Tokyo (Japan) – Less than a week before the landing unit MASCOT of the Japanese probe “Hayabusa2” is to land on the asteroid Ryugo, the two twin rovers and hopper Minerva-II1A and B have for the first time ever taken images directly from the surface of a comet.
Arriving at its destination on 27 June, the probe “Hayabusa2” (Hayabusa = Japanese: peregrine falcon) first placed itself on a 20-kilometer-high orbit around the asteroid, before approaching the surface in mid-July up to 6 kilometers and to deliver the first fascinating shots from here.
Later, at the beginning of August 2018, the probe then took pictures from just one kilometer away:
On September 21, the two twin rovers and hopper “Minerva II1A and B” then separated and successfully landed in the equatorial region of the 950-meter asteroid. The approximately 18 centimeters diameter instruments are equipped with four or three cameras, which also 3D stereo images can be recorded.
The hoppers take advantage of the asteroid’s low attraction to move instead of rolling, hopping over the Ryugu surface. In this way, the images not only show the stony and gravel surface of the asteroid but also have their own dynamics, as they show not only the sun moving across the sky but also here and there slight motion blur during the jumps.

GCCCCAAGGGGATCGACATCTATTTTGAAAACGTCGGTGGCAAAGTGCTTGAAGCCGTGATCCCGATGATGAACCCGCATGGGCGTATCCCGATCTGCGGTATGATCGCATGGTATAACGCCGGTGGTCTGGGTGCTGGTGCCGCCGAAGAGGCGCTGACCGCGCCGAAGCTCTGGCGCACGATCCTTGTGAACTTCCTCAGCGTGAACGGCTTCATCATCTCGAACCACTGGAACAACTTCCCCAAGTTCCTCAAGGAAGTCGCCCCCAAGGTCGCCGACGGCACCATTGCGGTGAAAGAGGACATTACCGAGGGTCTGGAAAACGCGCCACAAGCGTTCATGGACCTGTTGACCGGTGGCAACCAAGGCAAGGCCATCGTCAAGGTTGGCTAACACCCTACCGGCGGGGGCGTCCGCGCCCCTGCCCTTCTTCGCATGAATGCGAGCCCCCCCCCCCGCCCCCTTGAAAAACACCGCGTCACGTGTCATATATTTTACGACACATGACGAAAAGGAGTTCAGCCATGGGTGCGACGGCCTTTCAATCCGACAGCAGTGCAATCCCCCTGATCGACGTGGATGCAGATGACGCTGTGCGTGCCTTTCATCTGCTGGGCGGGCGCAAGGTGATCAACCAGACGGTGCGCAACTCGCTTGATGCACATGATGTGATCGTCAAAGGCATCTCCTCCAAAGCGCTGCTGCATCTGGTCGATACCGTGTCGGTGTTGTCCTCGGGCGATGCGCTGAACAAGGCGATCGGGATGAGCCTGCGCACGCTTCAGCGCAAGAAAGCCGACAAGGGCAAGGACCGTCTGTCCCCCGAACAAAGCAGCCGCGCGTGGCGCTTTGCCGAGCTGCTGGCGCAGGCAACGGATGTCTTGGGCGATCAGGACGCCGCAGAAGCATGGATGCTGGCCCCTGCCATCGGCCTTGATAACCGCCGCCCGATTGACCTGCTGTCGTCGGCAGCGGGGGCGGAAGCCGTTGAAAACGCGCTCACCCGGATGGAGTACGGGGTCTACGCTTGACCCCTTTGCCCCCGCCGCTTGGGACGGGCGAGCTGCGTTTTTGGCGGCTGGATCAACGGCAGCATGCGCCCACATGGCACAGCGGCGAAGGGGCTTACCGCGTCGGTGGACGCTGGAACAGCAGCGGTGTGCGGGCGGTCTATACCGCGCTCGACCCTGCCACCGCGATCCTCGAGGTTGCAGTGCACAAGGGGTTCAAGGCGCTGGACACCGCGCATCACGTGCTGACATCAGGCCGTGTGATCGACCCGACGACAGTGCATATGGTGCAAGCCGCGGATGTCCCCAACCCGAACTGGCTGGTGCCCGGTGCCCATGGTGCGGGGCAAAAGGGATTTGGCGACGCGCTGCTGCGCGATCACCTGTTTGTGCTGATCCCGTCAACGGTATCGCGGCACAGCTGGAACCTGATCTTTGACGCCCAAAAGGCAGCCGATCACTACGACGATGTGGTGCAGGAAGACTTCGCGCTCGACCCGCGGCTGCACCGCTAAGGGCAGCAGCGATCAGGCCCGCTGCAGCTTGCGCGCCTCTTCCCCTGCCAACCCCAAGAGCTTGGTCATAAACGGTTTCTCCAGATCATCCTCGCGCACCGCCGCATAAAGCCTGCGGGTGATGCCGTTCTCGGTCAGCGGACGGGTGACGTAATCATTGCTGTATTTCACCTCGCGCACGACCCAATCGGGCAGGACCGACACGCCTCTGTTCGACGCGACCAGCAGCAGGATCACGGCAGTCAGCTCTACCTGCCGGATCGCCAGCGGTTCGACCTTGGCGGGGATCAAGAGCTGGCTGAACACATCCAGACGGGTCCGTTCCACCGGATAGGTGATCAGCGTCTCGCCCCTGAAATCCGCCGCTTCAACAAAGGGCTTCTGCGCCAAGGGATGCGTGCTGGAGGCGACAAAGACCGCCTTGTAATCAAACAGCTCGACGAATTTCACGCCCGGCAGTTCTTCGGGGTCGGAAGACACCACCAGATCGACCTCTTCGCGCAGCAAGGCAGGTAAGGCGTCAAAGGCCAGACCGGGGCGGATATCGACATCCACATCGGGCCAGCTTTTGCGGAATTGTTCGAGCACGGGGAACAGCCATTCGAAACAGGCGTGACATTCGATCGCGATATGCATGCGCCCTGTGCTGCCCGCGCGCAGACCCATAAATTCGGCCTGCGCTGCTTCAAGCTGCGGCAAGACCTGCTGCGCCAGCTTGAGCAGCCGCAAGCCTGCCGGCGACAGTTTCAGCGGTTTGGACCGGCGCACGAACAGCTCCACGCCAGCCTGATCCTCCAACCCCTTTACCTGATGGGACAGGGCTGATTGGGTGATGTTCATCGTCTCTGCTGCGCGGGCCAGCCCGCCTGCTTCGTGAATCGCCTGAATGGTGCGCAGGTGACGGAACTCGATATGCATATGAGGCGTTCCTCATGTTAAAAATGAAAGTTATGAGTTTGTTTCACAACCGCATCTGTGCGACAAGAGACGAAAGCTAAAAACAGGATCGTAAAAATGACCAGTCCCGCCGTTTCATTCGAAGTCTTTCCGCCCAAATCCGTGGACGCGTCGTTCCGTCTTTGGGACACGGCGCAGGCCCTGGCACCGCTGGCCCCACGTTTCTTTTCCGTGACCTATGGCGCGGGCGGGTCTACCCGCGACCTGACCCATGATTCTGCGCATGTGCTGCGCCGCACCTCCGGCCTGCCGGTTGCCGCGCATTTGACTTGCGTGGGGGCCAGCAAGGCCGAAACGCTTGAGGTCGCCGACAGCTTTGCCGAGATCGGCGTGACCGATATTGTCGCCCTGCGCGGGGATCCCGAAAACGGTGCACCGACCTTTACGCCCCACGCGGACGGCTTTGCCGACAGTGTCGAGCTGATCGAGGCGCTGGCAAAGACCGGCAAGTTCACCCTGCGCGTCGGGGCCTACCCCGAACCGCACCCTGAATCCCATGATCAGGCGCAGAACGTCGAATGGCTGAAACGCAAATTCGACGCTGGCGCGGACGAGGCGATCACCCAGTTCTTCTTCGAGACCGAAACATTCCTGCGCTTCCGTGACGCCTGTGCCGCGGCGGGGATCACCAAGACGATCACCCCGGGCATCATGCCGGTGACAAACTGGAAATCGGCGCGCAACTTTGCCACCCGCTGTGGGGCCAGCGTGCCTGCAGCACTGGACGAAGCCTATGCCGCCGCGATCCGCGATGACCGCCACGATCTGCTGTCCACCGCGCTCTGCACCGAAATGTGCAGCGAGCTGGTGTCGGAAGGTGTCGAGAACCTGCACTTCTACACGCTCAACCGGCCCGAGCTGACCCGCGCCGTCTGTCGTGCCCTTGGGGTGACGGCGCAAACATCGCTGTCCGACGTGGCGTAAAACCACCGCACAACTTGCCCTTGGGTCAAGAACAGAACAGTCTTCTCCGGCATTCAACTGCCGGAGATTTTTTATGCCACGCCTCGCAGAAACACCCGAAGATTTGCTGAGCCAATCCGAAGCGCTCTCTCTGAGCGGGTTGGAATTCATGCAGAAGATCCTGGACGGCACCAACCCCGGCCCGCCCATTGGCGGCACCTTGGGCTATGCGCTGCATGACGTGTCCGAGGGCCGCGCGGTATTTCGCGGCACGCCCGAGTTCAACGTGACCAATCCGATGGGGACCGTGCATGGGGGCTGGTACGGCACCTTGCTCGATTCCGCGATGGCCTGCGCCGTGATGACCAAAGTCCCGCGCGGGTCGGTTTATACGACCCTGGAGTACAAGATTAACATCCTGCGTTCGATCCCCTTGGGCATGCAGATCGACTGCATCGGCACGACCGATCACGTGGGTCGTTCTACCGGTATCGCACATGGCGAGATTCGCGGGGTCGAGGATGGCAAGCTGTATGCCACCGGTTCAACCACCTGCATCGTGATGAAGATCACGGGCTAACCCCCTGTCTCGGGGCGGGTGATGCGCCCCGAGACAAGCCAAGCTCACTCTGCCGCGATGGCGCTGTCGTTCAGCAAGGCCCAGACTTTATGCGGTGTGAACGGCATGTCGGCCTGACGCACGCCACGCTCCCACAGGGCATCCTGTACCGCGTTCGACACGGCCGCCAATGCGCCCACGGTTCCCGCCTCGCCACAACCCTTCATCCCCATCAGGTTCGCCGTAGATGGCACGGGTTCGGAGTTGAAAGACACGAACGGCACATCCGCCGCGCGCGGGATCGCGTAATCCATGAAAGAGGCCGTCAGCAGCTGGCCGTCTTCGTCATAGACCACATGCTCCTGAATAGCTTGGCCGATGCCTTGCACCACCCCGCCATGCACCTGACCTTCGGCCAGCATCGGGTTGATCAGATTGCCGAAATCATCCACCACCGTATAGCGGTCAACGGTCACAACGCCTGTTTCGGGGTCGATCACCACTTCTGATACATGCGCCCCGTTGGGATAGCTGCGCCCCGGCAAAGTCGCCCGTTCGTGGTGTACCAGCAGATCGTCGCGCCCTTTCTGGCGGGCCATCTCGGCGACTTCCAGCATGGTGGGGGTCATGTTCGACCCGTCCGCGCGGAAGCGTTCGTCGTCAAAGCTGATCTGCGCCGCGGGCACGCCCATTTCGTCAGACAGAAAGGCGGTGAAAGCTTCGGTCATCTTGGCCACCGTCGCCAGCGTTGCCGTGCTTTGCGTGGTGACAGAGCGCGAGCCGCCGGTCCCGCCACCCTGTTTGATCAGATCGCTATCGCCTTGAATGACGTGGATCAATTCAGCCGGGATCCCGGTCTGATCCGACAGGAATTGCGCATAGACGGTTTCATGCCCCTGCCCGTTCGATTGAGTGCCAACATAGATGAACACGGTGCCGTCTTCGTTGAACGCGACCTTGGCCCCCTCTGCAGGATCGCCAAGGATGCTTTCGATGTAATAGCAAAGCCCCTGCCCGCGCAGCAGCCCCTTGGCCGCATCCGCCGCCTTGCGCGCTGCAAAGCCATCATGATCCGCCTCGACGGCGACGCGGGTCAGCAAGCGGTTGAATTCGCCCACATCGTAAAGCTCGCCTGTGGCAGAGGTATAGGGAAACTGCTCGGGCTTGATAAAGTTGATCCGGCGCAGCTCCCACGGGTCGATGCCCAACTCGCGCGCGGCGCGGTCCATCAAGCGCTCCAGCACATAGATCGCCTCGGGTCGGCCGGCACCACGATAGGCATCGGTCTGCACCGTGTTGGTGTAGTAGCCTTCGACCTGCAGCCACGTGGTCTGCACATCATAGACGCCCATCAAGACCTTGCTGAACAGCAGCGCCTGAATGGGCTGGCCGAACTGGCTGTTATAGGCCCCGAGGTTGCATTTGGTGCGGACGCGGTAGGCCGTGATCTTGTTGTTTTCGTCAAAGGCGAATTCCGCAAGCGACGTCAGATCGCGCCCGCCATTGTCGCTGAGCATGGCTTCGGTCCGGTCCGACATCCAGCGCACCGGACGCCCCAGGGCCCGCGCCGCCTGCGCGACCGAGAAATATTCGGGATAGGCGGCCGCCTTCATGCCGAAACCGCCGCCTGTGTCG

The so far high-resolution image of the Ryugo surface shows its details from a distance of just 64 meters. The lower picture shows the position of the image section (yellow frame) on the asteroid surface together with the shadow of the Hayabusa2 probe:
For the 3rd of October 2018, the landing of the mobile landing unit MASCOT (Mobile Asteroid Surface Scout) at about 315 degrees east and 30 degrees south in the southern hemisphere of the asteroid is now planned. A total of four instruments should then perform measurements on the surface. On board are the infrared spectrometer MicrOmega, magnetometer MAG, the camera MASCAM, and the radiometer MARA.
Also, MASCOT should move independently by means of a special mechanism over the asteroid surface and can jump thereby 10 to 70 meters far. Because of the limited life of the lithium-ion battery, the mission duration of the lander is estimated at about 16 hours.
While MASCOT will remain on Ryugu after the completion of the mission, Hayabusa2 is expected to return to Earth in late 2020, with soil samples to be ejected from the asteroid surface with projectile-forming charges and a funnel.